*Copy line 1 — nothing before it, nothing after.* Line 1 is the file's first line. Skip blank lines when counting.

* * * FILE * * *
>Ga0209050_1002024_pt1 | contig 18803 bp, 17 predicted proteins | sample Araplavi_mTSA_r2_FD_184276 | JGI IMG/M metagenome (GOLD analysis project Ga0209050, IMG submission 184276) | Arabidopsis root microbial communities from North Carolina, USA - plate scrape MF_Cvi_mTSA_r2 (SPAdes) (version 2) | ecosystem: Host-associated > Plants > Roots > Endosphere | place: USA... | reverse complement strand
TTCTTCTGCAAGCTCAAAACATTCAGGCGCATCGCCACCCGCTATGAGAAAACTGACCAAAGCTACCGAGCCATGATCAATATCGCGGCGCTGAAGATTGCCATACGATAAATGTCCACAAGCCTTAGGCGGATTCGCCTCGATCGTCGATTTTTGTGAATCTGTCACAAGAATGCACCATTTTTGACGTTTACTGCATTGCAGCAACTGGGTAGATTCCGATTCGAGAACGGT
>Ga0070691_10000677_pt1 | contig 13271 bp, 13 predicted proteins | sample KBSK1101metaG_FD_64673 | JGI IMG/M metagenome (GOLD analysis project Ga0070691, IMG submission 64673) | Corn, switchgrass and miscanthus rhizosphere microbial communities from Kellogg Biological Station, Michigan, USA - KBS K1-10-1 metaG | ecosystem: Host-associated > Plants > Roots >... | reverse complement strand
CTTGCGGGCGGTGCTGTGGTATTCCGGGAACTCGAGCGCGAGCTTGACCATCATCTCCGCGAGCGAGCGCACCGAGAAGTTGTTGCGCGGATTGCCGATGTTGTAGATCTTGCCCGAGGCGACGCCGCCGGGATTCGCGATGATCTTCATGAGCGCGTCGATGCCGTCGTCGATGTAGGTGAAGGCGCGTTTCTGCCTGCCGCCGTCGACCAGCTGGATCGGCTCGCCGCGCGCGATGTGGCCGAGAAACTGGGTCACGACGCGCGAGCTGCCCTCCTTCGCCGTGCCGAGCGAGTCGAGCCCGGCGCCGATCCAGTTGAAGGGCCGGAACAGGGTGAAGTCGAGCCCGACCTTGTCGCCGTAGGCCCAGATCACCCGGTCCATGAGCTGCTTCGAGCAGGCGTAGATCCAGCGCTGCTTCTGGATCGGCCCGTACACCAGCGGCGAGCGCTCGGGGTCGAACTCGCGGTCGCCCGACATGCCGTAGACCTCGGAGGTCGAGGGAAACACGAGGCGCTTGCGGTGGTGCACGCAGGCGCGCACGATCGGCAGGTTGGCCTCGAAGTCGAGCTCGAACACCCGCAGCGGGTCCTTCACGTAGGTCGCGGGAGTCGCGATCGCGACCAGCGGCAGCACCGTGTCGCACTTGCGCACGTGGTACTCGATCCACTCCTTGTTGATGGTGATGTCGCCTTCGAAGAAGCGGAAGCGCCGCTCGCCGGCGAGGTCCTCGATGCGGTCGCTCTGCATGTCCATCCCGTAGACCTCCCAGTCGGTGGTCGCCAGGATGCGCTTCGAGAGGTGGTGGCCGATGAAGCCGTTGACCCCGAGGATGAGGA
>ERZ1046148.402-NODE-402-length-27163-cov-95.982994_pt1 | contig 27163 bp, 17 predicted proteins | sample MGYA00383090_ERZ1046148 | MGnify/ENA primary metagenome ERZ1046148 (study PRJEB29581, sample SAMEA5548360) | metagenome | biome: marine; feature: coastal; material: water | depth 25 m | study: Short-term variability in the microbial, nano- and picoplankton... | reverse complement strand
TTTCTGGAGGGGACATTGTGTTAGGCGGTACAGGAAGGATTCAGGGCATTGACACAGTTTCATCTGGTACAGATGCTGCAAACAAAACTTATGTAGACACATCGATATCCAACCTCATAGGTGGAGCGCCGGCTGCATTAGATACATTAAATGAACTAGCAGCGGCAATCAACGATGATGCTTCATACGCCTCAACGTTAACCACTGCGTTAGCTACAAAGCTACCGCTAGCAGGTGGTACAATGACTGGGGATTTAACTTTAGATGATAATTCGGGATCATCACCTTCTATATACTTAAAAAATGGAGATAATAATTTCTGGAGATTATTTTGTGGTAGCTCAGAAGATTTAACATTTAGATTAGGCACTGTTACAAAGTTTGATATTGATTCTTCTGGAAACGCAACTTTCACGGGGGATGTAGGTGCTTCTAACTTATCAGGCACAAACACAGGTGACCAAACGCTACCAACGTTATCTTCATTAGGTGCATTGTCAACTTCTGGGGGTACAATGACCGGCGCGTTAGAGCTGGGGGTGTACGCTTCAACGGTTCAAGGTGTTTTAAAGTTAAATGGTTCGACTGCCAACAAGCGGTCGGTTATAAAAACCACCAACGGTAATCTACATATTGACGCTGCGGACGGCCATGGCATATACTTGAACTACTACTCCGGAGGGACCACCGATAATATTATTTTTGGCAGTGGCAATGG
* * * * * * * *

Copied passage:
>Ga0209050_1002024_pt1 | contig 18803 bp, 17 predicted proteins | sample Araplavi_mTSA_r2_FD_184276 | JGI IMG/M metagenome (GOLD analysis project Ga0209050, IMG submission 184276) | Arabidopsis root microbial communities from North Carolina, USA - plate scrape MF_Cvi_mTSA_r2 (SPAdes) (version 2) | ecosystem: Host-associated > Plants > Roots > Endosphere | place: USA... | reverse complement strand